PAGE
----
The Steve Cardiff Tiny Home Community as it was when unveiled in Whitehorse on Jan. 22, 2019. (Crystal Schick/Yukon News file)

Tiny home community offers solace and learning

How the Steve Cardiff Tiny House Community is faring one year after opening

One client living in the Steve Cardiff Tiny House Community says its central location has “opened doors” for him compared to living north of Whitehorse.

Travis Mcdiarmid, 32, said it’s made life easier, since he is now close to all the amenities downtown and near transportation routes. Things are changing for him. He’s in the process of going back to school, he said.

Mcdiarmid said he has no intention of uprooting.

“It’s wonderful, running water, electricity,” he said. “You don’t have to worry about your woodstove and can concentrate on other things in life like schooling.”

It has been just over one year since Blood Ties Four Directions Centre opened the Steve Cardiff Tiny House Community in downtown Whitehorse. The five tiny homes are all full, offering supported housing for at-risk clients who are in urgent need of a place to live.

The community has done more than house people grappling with homelessness, according Blood Ties Four Directions executive director Emily Jones. It has sparked greater understanding of clients’ needs and the community they come from.

Jones, who’s filling in for Patricia Bacon while she’s on sabbatical, called the process “eye opening.”

“It was kind of a new thing for Blood Ties to start a housing program, but certainly we had a lot to learn, so I think this year has been really successful in a lot of ways,” she said. “Through that success, we’ve also learned a lot.”

Living in 240-square-foot tiny homes isn’t for everyone, she said — full stop. But it’s a different kettle of fish for those who don’t have much experience living independently for extended periods.

Some clients have many possessions, the problem being that there aren’t many places in town where they can bring them. Jones cited a lack of secondhand stores for wares to be donated, which compounds the issue.

“We knew this going into it, but after experiencing it now we really are aware of the amount of teaching that we are doing, in terms of like how to be a responsible tenant and how to make sure you’re connecting with your neighbours and your community,” Jones said. “We learned who the program fits and how it might not work for everybody and we can figure out best who it works for.”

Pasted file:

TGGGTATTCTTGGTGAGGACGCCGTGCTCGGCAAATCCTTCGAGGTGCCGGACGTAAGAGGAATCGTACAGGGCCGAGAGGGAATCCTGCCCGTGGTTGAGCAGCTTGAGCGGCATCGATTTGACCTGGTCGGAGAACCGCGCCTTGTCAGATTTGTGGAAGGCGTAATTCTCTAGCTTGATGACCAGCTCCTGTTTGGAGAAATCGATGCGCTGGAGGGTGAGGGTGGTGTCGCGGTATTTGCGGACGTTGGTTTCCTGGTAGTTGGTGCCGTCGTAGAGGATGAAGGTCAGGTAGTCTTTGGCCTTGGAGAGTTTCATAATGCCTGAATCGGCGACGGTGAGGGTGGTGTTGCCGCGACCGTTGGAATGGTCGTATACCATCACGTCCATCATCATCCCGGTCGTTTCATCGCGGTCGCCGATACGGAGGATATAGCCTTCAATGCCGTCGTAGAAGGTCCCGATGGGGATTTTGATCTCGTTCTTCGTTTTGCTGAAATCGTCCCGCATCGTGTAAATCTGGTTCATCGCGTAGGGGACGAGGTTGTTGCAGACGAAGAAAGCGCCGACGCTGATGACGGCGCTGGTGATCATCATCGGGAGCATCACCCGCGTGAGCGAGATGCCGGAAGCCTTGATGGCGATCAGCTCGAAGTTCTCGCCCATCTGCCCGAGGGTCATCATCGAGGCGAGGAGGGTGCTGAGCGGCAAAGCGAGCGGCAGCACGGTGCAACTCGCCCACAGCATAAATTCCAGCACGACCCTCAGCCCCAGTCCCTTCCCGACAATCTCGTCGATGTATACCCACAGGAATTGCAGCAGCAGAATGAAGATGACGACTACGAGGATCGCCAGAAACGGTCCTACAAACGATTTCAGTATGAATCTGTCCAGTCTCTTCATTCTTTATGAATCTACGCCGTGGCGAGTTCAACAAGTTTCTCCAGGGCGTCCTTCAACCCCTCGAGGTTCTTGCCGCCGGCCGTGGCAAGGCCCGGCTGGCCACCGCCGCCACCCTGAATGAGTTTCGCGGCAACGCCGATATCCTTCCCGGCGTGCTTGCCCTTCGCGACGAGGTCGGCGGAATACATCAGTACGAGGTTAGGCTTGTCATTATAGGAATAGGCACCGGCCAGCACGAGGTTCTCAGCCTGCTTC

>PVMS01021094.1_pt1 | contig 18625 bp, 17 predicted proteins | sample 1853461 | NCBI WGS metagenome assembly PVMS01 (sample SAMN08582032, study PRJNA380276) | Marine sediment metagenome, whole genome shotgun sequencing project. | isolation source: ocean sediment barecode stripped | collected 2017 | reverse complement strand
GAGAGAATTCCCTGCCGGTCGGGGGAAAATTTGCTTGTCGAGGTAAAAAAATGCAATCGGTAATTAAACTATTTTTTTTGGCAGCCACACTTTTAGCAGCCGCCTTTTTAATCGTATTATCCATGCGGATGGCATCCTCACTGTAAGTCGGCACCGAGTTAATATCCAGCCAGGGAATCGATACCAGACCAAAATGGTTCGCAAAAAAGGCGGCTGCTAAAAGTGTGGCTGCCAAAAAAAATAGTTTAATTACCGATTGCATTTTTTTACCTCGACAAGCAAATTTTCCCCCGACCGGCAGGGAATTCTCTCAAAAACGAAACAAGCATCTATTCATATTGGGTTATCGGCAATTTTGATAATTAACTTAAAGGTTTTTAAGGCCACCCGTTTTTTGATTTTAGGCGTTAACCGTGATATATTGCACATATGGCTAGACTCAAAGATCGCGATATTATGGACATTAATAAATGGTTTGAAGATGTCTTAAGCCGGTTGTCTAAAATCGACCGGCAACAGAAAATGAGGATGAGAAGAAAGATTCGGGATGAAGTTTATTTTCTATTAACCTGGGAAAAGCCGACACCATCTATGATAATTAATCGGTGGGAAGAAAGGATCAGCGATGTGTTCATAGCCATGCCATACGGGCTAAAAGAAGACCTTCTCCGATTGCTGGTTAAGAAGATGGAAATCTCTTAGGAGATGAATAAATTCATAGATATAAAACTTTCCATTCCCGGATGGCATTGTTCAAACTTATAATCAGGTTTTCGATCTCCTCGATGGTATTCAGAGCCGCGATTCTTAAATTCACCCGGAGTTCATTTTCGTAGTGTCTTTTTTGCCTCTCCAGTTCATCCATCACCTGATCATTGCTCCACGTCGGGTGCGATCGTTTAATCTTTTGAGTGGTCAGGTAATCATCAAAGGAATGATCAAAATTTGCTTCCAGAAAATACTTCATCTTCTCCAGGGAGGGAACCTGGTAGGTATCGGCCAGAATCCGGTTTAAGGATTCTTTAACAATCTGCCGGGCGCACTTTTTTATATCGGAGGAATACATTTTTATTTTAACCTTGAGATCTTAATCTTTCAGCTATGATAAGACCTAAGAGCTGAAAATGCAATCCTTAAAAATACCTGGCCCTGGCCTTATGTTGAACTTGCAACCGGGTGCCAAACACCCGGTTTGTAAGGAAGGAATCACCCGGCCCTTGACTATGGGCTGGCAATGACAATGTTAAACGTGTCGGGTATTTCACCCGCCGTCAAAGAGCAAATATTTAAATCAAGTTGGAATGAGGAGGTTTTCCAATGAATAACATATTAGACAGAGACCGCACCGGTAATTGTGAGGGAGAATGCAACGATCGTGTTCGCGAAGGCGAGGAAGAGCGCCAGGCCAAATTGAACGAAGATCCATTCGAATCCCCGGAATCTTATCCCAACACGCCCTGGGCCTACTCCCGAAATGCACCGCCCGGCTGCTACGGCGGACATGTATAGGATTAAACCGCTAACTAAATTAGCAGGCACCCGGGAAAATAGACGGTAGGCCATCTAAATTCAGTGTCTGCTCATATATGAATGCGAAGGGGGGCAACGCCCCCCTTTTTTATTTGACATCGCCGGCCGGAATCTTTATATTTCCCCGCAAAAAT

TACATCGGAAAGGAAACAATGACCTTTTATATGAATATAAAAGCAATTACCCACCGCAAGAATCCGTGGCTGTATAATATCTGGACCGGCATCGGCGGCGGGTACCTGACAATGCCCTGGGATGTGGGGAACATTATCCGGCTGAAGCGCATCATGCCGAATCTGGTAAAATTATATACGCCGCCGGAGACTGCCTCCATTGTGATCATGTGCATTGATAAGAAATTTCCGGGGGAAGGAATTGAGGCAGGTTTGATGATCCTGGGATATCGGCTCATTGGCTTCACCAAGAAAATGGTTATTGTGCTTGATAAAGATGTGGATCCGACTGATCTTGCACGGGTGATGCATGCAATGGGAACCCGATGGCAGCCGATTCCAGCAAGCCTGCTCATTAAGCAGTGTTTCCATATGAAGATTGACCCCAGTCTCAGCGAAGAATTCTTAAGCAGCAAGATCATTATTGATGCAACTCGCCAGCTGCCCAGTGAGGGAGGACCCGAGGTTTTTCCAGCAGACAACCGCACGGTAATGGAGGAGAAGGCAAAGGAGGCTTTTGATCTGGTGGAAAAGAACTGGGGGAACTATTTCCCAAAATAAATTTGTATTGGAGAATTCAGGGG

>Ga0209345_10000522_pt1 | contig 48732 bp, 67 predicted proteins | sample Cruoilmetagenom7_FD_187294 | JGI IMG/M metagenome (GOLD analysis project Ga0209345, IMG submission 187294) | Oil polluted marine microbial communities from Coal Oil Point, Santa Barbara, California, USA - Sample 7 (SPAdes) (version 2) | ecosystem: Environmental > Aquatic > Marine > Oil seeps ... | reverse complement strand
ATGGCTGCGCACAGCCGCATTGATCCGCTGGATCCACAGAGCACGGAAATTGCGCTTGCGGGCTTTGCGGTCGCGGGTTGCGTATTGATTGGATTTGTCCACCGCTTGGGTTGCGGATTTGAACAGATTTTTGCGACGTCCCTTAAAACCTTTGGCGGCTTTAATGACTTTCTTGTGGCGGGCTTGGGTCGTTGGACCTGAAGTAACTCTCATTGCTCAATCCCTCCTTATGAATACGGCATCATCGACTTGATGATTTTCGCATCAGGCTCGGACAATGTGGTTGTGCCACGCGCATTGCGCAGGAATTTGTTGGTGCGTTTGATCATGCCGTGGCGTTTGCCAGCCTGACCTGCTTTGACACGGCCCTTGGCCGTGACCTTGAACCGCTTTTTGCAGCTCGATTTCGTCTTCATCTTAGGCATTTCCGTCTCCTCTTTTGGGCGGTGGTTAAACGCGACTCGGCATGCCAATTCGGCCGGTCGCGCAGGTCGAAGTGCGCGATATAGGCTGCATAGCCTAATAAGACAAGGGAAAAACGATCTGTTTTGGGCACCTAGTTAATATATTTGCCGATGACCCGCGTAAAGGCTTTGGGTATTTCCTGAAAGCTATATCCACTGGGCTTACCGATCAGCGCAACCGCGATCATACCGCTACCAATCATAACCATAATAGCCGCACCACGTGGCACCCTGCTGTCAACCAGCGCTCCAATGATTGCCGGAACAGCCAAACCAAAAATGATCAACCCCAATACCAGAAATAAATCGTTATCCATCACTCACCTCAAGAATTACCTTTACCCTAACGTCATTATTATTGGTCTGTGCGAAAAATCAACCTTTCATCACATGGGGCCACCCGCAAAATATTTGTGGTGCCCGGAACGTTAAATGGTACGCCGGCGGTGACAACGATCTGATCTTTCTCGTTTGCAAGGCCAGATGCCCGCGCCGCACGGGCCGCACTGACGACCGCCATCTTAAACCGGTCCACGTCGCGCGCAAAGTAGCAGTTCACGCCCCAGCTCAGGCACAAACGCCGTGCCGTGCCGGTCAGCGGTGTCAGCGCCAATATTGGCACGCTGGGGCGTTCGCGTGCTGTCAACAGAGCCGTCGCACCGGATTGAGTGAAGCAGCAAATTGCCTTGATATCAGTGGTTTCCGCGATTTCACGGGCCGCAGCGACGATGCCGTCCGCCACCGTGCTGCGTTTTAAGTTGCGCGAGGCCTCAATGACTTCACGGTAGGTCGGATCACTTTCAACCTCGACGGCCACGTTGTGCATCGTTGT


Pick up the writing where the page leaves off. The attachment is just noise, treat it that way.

Opening the community pulled the threads of another problem. Some clients who leave jail or in-patient programs lose their homes once they get out, Jones said. This made organizers have to adjust the program halfway through, she noted. Blood Ties holds units for a minimum of three months. It depends on circumstances, so they could be reserved for longer if need be.

“We definitely want to make sure that people have a chance to keep their housing because in Whitehorse it’s just so easy to be put back into a place where you don’t have housing,” Jones said.

Another change occurred in the last year. A 24/7 emergency phone line is on the chopping block — funding is to be severed this year, Jones said. That program, the result of a partnership forged between Blood Ties and the Fetal Alcohol Syndrome Society Yukon, operates as an eviction prevention tool.

“We’re dealing with clients who have never been housed, so we want to give them all a chance at success and sometimes that means a worker to come down and negotiate what’s happening with the landlord and tenant instead of just getting evicted,” Jones said.

“I’m bummed out. It is stressful knowing we’re going into the next year not being able to continue the phone line existing as it has, so we’re gonna have to scale it down quite a bit.”

The community is an expansion of the original Steve Cardiff Tiny House.

From 2012 to 2016, the 240-square foot house (designed by Tony Zedda) was located on an undeveloped piece of land on Hawkins Street.

During that time, it served as a transitional home for five different people.

In 2016, when a larger-scale affordable housing project (also designed by Zedda) broke ground, the tiny house was put in storage until the community alternative was arrived at, and construction started in the summer of 2018. The original tiny house is now one of five at the corner of Sixth Avenue and Jarvis Street in downtown Whitehorse.

With files from Amy Kenny

Contact Julien Gignac at

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